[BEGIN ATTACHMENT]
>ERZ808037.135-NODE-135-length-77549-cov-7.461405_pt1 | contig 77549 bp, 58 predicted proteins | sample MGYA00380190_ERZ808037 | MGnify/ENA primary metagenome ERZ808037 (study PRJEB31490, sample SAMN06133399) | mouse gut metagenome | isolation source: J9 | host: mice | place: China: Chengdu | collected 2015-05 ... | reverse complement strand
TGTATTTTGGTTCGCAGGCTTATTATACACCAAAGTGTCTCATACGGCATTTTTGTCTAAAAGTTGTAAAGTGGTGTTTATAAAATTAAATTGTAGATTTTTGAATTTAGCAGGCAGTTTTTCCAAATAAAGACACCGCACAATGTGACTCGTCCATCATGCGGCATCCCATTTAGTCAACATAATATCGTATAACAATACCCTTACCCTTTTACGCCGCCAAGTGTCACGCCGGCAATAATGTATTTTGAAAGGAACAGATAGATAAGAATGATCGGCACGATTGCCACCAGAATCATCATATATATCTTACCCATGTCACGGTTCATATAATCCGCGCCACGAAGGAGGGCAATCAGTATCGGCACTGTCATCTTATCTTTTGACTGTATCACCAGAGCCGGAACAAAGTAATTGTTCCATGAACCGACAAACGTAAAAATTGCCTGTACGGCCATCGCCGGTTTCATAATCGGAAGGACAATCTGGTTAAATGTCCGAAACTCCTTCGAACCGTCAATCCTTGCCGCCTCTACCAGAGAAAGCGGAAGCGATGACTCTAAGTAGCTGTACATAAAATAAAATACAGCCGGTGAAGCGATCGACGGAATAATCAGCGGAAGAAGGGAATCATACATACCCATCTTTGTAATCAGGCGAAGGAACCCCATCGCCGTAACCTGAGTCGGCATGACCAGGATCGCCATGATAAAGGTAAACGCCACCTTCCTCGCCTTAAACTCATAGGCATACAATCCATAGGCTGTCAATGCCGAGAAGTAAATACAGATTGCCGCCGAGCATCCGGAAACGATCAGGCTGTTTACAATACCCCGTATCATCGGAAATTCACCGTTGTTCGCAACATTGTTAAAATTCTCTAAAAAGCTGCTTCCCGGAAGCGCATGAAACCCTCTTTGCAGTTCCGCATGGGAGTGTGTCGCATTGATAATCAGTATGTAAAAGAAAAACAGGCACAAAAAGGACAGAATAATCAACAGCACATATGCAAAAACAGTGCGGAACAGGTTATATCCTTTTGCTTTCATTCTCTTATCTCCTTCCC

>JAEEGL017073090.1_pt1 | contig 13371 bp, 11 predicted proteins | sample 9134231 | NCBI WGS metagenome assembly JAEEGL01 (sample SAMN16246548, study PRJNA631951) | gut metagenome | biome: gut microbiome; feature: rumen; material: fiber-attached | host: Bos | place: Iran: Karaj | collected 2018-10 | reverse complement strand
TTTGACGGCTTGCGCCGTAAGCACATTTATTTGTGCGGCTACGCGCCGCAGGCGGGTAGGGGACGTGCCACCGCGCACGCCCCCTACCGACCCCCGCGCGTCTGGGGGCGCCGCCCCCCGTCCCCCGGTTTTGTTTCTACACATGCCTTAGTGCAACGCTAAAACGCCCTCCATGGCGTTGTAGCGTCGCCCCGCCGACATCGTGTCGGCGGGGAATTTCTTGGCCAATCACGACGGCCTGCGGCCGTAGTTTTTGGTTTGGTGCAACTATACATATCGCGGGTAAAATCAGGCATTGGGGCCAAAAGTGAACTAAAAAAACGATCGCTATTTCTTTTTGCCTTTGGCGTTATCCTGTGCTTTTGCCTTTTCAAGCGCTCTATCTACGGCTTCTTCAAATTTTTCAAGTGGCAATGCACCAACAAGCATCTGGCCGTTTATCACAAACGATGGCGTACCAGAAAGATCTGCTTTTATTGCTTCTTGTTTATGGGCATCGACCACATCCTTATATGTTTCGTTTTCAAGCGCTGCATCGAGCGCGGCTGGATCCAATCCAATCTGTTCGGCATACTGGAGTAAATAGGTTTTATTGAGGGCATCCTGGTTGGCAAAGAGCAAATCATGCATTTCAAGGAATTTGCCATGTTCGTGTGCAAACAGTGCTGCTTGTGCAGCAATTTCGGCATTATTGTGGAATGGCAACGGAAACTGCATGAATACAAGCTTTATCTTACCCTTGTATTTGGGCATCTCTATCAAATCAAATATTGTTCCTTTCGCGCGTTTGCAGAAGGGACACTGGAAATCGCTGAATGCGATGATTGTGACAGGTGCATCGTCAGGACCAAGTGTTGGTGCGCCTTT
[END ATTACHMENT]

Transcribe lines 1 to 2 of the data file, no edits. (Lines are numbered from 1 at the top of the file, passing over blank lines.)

>ERZ808037.135-NODE-135-length-77549-cov-7.461405_pt1 | contig 77549 bp, 58 predicted proteins | sample MGYA00380190_ERZ808037 | MGnify/ENA primary metagenome ERZ808037 (study PRJEB31490, sample SAMN06133399) | mouse gut metagenome | isolation source: J9 | host: mice | place: China: Chengdu | collected 2015-05 ... | reverse complement strand
TGTATTTTGGTTCGCAGGCTTATTATACACCAAAGTGTCTCATACGGCATTTTTGTCTAAAAGTTGTAAAGTGGTGTTTATAAAATTAAATTGTAGATTTTTGAATTTAGCAGGCAGTTTTTCCAAATAAAGACACCGCACAATGTGACTCGTCCATCATGCGGCATCCCATTTAGTCAACATAATATCGTATAACAATACCCTTACCCTTTTACGCCGCCAAGTGTCACGCCGGCAATAATGTATTTTGAAAGGAACAGATAGATAAGAATGATCGGCACGATTGCCACCAGAATCATCATATATATCTTACCCATGTCACGGTTCATATAATCCGCGCCACGAAGGAGGGCAATCAGTATCGGCACTGTCATCTTATCTTTTGACTGTATCACCAGAGCCGGAACAAAGTAATTGTTCCATGAACCGACAAACGTAAAAATTGCCTGTACGGCCATCGCCGGTTTCATAATCGGAAGGACAATCTGGTTAAATGTCCGAAACTCCTTCGAACCGTCAATCCTTGCCGCCTCTACCAGAGAAAGCGGAAGCGATGACTCTAAGTAGCTGTACATAAAATAAAATACAGCCGGTGAAGCGATCGACGGAATAATCAGCGGAAGAAGGGAATCATACATACCCATCTTTGTAATCAGGCGAAGGAACCCCATCGCCGTAACCTGAGTCGGCATGACCAGGATCGCCATGATAAAGGTAAACGCCACCTTCCTCGCCTTAAACTCATAGGCATACAATCCATAGGCTGTCAATGCCGAGAAGTAAATACAGATTGCCGCCGAGCATCCGGAAACGATCAGGCTGTTTACAATACCCCGTATCATCGGAAATTCACCGTTGTTCGCAACATTGTTAAAATTCTCTAAAAAGCTGCTTCCCGGAAGCGCATGAAACCCTCTTTGCAGTTCCGCATGGGAGTGTGTCGCATTGATAATCAGTATGTAAAAGAAAAACAGGCACAAAAAGGACAGAATAATCAACAGCACATATGCAAAAACAGTGCGGAACAGGTTATATCCTTTTGCTTTCATTCTCTTATCTCCTTCCC